Okay. One thing Western gardeners are told in regards to compost: Do NOT compost the shit of predators! (and with that, don't compost human shit).
My Understanding (which may not be correct) is that with the introduction of meat (which you shouldn't compost) feces is no longer compostable. Or maybe not to the same degree, because 1. Pretty sure someone on here told me that the Aztecs composted human feces. 2. Tokugawa Era Japan composted it too, and it was so valuable it could be stolen.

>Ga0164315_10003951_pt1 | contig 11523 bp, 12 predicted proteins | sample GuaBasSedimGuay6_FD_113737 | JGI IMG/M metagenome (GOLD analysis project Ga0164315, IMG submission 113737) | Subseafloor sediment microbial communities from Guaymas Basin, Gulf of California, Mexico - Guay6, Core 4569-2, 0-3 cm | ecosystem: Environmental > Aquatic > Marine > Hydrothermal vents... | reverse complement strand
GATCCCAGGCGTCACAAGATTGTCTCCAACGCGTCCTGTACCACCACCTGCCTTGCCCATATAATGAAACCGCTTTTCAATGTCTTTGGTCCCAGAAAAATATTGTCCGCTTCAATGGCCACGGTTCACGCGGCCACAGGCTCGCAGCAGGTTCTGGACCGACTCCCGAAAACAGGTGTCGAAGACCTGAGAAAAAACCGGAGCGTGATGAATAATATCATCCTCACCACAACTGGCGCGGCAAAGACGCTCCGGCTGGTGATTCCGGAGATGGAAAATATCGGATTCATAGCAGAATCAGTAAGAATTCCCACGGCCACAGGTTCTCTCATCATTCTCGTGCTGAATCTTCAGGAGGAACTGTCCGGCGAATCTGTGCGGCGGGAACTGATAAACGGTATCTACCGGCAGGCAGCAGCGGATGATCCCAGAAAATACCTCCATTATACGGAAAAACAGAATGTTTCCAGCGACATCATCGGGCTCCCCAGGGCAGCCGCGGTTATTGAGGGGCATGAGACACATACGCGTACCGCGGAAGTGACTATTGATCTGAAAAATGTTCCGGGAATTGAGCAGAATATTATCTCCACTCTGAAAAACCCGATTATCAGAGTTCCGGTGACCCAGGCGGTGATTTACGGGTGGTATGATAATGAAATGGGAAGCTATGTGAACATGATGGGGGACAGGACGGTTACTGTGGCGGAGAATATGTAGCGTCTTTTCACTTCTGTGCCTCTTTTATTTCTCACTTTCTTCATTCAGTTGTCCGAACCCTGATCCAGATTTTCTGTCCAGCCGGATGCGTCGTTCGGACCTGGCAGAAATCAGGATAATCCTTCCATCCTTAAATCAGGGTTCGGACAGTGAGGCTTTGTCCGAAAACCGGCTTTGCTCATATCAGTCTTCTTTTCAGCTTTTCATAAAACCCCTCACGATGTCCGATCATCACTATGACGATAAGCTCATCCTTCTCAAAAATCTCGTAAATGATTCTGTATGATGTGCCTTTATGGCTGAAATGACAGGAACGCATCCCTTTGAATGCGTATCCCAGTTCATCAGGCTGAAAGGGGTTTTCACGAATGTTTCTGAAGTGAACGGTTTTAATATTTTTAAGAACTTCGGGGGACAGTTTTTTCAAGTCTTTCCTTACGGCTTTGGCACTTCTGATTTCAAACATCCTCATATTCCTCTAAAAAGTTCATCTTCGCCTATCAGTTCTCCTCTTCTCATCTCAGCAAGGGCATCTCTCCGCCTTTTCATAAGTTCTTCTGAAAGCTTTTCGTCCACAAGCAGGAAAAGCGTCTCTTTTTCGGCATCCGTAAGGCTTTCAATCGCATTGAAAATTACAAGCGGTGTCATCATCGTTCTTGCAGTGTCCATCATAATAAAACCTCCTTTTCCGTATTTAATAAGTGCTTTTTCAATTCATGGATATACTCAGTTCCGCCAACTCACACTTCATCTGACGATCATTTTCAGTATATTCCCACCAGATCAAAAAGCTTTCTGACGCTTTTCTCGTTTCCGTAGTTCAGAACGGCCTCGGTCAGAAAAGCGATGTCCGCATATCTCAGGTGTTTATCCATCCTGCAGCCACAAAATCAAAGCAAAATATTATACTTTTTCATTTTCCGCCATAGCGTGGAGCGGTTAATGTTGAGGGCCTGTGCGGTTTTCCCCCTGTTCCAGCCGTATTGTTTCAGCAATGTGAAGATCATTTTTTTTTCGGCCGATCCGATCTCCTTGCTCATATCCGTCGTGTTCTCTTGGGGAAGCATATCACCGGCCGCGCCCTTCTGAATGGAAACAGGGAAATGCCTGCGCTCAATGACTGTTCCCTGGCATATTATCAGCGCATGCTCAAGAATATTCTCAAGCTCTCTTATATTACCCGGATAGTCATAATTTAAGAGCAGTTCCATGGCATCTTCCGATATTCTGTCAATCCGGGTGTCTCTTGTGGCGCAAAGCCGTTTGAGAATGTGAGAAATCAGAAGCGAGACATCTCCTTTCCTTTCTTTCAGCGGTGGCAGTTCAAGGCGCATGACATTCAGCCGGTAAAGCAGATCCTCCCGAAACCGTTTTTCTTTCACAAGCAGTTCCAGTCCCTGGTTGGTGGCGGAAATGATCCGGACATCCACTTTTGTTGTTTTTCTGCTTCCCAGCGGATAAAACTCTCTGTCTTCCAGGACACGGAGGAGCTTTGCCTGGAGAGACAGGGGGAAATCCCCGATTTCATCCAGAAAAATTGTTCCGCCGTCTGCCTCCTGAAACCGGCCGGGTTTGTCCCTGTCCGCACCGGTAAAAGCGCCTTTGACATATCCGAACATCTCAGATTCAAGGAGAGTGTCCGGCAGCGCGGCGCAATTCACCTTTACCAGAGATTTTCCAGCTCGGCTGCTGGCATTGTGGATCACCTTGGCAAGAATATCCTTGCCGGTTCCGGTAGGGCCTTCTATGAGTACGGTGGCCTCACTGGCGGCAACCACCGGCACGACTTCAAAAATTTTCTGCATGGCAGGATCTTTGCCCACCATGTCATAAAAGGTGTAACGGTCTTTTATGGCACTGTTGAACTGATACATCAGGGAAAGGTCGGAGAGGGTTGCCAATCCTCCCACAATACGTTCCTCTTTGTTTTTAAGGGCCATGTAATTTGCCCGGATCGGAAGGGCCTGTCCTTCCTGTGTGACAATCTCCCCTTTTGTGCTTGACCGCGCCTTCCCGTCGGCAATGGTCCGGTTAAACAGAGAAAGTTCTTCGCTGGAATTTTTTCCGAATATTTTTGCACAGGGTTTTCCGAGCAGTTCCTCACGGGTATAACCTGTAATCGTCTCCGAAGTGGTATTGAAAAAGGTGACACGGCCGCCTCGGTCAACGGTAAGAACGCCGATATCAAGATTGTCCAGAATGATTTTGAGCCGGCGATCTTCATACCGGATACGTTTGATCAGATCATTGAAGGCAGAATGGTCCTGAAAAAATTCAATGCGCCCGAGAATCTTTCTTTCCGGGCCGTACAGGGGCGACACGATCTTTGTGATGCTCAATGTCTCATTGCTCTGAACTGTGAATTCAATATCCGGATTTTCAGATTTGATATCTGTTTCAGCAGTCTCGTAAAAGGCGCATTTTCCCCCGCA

Marie Brennan's book (that taught me the second one of those) says part of it is concern of infecting food with parasites.
I'm assuming part of it in both those cases was a diet with less meat, and the fact that Central America wasn't crawling with domesticated animals to farm with, and I'm pretty sure Japan (aside from being closed off to the outside world) is lacking the space to have loads of bovine.
Anyway, this is not just brought to you by the world-building series, but also by "What the hell did they do in the regency, dammit!!!!" (I had a source, but I never read it, and the url 404s now)